A vapor retarder is set in place followed by the reinforcing steel and a doweled construction joint to tie into the existing slabThe existing slab is drilled and then epoxy is placed into the hole, followed by the reinforcing steel (photo 6). Next comes placement, consolidating and screeding (photo 7). A bull float is used for the first float and a power trowel for the final float. (photo 8). The finished slab (photo 9)

concrete finishing
Photos 6-8
finished slab
Photo 9

By looking at the surface of each slab, there is no way for the flooring installer to see what transpired prior to installation of floor coverings. Let’s review what took place. The first slab, which was poured outdoors, does not have a vapor retarder placed beneath the slab, which is a plus and a minus, depending on who you are. If you are the cement finisher, it’s a plus as the excess bleed water will pass into the subsoil. If a vapor retarder is in place, it takes a great deal longer for the bleed water to evaporate. The results of more water that stays in the slab: more shrinkage will occur, settling and cracking will occur with steel reinforcement, longer stiffening times, which can result in surface cracking. 

The second slab has a vapor retarder and it did take the finishers a bit more time to finish, but the end result is a much better-suited slab for floor coverings. If you are a floor covering installer, a vapor retarder is a plus. The chances of moisture intrusion are greatly reduced, the necessity of a vapor retarding system on the slab are greatly reduced, compatibility of vapor retarding systems and adhesives will not be an issue since no vapor retarding system would be required.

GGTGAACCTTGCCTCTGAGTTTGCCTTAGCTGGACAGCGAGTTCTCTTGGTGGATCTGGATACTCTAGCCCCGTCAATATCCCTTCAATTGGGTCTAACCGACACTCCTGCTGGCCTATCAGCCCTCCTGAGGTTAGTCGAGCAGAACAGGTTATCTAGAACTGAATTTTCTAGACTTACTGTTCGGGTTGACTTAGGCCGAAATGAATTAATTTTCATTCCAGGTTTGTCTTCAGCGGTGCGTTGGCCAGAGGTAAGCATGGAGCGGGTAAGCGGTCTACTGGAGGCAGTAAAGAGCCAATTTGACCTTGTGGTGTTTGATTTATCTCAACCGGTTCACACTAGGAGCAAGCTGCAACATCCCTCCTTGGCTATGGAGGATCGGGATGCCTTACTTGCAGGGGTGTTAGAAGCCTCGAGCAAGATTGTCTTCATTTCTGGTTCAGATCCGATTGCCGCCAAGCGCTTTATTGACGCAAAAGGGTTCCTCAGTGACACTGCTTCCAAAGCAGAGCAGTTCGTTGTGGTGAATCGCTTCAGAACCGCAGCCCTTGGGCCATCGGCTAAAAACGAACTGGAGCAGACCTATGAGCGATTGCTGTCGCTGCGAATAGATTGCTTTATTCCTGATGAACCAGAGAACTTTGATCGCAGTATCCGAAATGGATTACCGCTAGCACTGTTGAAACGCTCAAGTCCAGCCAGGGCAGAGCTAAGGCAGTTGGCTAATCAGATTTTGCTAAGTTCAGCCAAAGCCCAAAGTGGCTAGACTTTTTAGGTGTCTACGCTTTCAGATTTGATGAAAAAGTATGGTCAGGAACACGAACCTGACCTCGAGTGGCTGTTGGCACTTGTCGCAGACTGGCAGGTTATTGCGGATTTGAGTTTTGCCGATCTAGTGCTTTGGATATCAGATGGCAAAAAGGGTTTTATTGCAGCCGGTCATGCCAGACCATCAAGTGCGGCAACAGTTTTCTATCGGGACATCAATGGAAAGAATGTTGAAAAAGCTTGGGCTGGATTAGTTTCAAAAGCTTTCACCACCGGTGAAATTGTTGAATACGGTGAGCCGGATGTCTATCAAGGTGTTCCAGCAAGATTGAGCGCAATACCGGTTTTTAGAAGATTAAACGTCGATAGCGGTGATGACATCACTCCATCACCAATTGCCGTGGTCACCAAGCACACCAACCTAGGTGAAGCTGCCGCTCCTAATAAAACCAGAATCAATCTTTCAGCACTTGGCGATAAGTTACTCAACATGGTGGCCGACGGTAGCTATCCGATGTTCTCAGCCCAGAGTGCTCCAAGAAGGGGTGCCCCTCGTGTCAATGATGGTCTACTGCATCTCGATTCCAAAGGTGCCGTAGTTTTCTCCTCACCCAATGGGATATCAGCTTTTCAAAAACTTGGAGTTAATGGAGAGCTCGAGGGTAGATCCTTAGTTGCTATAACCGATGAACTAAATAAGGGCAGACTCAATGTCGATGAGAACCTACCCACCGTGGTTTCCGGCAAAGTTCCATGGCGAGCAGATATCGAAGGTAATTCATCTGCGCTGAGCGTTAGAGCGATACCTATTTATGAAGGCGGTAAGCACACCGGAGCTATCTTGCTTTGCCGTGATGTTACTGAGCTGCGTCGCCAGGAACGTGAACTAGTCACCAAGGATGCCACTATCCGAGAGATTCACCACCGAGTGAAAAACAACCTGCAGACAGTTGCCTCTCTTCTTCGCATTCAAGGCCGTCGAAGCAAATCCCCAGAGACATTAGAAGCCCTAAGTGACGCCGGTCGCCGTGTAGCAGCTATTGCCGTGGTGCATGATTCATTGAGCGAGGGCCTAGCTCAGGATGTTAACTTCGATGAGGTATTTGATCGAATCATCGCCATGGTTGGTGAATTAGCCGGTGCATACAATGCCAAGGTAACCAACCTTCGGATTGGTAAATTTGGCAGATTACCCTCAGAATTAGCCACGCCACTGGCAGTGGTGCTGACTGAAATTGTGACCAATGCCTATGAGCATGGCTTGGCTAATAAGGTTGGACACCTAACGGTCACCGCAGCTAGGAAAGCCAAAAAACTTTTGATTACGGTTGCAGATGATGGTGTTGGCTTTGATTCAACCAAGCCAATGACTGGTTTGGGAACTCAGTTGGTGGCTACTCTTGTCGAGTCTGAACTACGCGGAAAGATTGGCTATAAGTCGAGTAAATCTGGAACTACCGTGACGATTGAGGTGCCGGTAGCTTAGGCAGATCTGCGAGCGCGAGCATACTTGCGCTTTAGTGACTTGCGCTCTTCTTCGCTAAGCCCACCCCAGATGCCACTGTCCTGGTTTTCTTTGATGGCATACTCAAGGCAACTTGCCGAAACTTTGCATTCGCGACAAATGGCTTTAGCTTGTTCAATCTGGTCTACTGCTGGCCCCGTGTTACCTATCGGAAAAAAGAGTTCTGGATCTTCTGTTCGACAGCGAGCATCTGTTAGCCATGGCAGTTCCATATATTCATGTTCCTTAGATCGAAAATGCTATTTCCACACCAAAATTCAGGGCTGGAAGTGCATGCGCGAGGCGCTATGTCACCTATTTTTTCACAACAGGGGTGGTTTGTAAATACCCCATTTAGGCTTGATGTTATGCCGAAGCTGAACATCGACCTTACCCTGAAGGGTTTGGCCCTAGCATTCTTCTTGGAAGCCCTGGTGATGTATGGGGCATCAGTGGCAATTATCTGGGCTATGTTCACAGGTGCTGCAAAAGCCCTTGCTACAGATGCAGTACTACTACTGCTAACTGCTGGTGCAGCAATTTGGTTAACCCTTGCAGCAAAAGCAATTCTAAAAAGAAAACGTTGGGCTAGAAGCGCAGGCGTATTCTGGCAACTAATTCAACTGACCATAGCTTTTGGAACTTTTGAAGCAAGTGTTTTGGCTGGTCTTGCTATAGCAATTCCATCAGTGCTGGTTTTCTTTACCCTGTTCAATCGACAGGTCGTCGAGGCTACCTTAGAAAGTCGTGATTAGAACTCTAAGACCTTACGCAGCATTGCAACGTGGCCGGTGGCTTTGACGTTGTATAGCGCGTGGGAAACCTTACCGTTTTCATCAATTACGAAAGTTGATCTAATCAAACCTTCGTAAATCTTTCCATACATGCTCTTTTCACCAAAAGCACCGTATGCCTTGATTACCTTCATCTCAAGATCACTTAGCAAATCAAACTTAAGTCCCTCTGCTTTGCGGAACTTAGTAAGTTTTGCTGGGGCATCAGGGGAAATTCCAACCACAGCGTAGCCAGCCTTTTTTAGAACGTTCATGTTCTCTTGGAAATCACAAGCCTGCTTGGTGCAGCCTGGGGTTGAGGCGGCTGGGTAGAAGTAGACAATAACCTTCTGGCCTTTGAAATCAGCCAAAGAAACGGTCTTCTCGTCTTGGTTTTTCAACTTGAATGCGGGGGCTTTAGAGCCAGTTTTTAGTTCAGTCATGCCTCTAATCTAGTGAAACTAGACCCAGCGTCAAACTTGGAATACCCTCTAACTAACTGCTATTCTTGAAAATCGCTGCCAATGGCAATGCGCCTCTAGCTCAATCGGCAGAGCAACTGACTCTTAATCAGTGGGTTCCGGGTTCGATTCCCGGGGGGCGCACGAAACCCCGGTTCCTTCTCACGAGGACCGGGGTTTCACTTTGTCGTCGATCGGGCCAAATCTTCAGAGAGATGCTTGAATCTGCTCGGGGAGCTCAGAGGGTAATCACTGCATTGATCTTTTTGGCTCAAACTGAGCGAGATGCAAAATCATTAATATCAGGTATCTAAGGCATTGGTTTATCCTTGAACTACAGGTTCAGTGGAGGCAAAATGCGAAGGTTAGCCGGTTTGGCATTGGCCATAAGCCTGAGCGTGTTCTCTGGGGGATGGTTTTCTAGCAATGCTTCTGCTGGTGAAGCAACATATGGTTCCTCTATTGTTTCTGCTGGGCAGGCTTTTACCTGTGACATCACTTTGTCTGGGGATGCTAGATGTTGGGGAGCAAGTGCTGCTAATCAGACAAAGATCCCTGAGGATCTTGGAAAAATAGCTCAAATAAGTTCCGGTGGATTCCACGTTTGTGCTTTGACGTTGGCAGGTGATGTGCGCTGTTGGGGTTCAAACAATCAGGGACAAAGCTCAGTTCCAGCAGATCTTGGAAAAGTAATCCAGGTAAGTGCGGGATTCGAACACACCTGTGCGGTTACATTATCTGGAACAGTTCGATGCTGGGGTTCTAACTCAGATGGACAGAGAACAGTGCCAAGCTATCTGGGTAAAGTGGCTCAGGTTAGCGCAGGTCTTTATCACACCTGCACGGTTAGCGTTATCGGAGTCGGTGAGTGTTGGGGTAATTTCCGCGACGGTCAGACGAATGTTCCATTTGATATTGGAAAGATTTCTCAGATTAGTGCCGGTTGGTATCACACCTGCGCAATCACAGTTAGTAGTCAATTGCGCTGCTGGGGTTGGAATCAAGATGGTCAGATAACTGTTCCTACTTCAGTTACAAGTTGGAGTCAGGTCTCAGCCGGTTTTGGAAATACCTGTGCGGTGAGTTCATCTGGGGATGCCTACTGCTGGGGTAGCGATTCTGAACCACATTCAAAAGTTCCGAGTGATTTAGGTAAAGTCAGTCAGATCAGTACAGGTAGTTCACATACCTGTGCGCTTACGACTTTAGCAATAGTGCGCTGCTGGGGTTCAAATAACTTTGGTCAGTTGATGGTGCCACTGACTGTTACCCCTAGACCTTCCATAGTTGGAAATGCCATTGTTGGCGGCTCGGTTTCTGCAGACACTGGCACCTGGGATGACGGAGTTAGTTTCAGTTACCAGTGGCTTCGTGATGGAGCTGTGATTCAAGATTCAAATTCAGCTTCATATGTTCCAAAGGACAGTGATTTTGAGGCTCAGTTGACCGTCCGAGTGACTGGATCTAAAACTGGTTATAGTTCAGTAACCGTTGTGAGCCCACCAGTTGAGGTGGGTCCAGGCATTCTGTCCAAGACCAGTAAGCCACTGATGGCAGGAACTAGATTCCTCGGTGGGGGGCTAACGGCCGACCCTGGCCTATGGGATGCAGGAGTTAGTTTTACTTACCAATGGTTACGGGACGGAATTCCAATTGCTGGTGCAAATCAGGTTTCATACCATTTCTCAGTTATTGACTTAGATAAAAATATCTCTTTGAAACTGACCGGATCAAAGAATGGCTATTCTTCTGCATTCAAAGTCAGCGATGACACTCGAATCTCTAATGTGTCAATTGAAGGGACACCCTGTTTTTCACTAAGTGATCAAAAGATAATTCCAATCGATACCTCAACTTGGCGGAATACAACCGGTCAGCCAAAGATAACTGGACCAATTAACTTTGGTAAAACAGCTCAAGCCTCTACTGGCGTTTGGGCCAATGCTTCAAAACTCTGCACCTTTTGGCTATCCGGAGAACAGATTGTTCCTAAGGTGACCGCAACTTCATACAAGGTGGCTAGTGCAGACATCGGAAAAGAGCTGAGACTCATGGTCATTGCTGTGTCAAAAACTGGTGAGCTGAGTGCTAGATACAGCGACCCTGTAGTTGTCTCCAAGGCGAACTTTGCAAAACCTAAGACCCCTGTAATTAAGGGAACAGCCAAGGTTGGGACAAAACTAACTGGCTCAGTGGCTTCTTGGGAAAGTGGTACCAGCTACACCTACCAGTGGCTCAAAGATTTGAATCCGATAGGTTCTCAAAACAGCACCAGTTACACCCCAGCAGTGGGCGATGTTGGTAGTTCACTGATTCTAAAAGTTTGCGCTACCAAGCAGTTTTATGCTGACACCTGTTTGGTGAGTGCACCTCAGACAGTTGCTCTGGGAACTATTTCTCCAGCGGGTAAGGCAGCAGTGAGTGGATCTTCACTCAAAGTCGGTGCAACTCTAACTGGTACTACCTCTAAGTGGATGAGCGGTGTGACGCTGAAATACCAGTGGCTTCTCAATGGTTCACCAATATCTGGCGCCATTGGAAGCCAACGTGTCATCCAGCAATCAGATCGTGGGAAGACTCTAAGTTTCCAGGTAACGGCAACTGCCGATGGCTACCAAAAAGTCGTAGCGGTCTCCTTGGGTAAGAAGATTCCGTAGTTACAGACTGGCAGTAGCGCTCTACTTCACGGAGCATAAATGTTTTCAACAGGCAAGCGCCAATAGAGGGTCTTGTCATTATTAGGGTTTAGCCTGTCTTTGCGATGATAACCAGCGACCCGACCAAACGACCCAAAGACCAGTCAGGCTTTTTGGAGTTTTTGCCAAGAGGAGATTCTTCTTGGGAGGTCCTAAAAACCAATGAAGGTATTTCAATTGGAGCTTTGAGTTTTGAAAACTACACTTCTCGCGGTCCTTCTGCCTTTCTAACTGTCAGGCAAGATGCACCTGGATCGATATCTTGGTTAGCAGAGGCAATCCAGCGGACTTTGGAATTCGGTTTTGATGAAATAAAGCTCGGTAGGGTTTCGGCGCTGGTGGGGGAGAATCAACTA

So, what is the solution? The cement industry and the flooring industry need to maintain a dialogue so that each understands the needs of the other. Both industries have become more proactive over the past few years, but this dialogue needs to continue. What installers need to do in the meantime is document the jobsite conditions both inside and out. This goes for both concrete substrates as well as wood substrates. Exterior conditions need to be documented (photo 10) for foundations and surrounding areas (photo 11).

site condition documentation
Photo 10
site condition documentation
Photo 11
house being framed
Photo 12

There are times that the installer does not see the structure as it is being framed. Here is a photo of a house being framed that was not enclosed prior to rain (photo 12). Can this make a difference? You bet! Following are two photos of lumber—these to 2x4x12’s were in the same shipment. Notice the weight difference of the two. The lumber in photo 13 (photo 13) weighs in at 23 pounds, while the lumber in photo 14 (photo 14) weighs in at 30 pounds. Keep an eye on the building that is occurring around your local area to help protect you from getting caught up in all of the moisture-related headaches.

dry lumber vs. wet lumber weight comparison
Photo 13
dry lumber vs. wet lumber weight comparison
Photo 14